Experimentation, Analysis And Prediction For Environmental Creep

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Report Number: WADD TR 60-777
Author(s): Giemza, C. J.
Corporate Author(s): Martin Company
Laboratory: Materials Central
Date of Publication: 1961-01
Pages: 104
Contract: AF 33(616)-6453
DoD Project: 7351 - Metallic Materials
DoD Task: 73521
Identifier: AD0258565
AD Number: AD 258565

An investigation was made of experimental means for characterizing the creep behavior of bare 7075-T6 aluminum alloy with the aim of developing an experimental approach as well as relations for characterizing a material's response to an arbitrary stress-temperature-time environment following a prior history during which a metallurgical change has occurred. A technique called Random Balance (Ref. 2), partly modified to a multiple balance design, was employed to select from several million possible environment test combinations a representative group. The general employment of associated techniques for analysis, common to the statistical field, was precluded because of the creep scatter which was attributed to inhomogeneity in the aluminum sheet. It was found that a loss of strength in the order of 5%, caused by overaging could result in an increase of total creep strain of several hundred percent in subsequent cycles. However, it was also observed that a recovery mechanism, following overaging, could restore a significant degree of resistance to creep. In every instance, it was found that a transient stage of creep was manifested in each cycle upon reapplication of load. The magnitude of transient creep strain, as well as duration of the transient stage after the initial cycle, diminished as the number of cycles increased for combinations of high stress and high temperature or low stress and low temperature. At test conditions which could be identified with a service environment, the transient creep stage comprised a relatively large fraction of the total creep strain generated during a given cycle. A qualitative association of creep behavior of the specimens to their origin in aluminum sheet revealed pronounced inhomogeneity which could not be related to static tensile properties. Furthermore, small creep strain differences which specimens exhibited at moderate stresses were magnified during subsequent recycling as the magnitudes of stress and temperature increased; slight overaging further severely aggravated the initial disparities among the specimens. Excellent reproducibility of an arbitrary test environment was possible when the repeat tests were made with specimens which were obtained from adjoining positions in the sheet. Accordingly, as the distances between specimens in the sheet increased, the differences in creep behavior became greater for identical tests, regardless of nominal identities of static properties. A method was developed which made it possible to predict the environmental creep behavior for an arbitrary test condition during which overaging at 350°F took place and subsequently, when creep resistance was restored as the result of a recovery mechanism. The technique was based on the strain hardening rule compensated with empirically determined factors to account for creep damage and / or subsequent restoration of creep resistance. During the examination of compatibility of mathematical forms for the representation of the creep phenomenon, an expression (εc = KtN) provided a good fit in the primary creep region and a reasonably good approximation for part of the secondary stage of creep; an apparently unique correspondence between the values of K and N and the test variables, stress and temperature also was revealed.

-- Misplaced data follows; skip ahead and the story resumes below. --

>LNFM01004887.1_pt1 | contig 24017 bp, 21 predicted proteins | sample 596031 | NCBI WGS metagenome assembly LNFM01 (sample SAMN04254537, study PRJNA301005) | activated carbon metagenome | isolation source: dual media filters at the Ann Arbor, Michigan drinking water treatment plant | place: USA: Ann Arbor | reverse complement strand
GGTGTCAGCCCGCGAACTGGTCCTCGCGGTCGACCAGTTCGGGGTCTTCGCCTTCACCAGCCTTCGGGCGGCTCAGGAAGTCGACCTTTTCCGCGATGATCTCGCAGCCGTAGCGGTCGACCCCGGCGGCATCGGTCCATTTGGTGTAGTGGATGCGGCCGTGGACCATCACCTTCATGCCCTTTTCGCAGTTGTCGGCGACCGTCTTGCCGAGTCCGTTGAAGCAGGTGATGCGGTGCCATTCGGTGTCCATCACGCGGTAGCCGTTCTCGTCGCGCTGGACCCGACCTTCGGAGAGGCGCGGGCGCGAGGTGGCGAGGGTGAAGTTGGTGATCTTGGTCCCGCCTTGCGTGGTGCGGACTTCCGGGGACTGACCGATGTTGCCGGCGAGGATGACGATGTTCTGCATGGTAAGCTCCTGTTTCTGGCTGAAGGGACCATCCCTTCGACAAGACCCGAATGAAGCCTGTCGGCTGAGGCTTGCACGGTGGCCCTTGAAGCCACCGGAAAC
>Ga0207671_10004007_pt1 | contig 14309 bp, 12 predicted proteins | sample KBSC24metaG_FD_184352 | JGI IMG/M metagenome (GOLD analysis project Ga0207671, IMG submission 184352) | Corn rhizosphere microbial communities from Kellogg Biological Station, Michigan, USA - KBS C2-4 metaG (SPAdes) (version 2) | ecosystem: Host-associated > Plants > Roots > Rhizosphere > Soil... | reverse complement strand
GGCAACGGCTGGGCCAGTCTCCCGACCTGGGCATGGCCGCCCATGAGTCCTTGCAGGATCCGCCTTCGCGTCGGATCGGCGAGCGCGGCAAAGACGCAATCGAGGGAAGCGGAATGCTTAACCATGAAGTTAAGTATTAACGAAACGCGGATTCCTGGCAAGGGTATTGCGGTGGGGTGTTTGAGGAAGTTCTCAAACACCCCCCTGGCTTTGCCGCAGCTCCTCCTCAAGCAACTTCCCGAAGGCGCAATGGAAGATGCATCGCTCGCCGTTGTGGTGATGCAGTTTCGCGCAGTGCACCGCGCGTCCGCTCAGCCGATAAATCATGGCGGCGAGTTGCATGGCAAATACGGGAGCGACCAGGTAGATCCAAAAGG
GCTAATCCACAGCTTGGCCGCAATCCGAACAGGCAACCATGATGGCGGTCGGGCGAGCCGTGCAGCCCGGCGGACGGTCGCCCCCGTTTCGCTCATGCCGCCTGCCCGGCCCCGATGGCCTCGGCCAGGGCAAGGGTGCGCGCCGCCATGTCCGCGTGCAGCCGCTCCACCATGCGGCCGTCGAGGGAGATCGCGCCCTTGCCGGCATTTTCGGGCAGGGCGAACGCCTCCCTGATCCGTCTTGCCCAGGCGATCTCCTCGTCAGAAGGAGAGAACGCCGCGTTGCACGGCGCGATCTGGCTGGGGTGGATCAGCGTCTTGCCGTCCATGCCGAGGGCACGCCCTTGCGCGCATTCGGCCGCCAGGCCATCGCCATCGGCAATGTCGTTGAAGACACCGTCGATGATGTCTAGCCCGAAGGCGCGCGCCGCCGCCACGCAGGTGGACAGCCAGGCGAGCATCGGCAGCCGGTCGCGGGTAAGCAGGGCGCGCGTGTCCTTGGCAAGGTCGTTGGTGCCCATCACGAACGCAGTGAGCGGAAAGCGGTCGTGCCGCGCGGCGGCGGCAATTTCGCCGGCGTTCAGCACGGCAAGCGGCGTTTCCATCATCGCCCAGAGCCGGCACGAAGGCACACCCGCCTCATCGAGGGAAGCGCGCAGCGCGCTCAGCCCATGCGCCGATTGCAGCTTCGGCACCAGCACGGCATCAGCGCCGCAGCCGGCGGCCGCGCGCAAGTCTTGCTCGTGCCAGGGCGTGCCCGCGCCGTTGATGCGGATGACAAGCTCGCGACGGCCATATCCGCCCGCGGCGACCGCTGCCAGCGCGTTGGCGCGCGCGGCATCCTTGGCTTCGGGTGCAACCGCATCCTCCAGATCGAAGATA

Provenance: Bombardier/Aero

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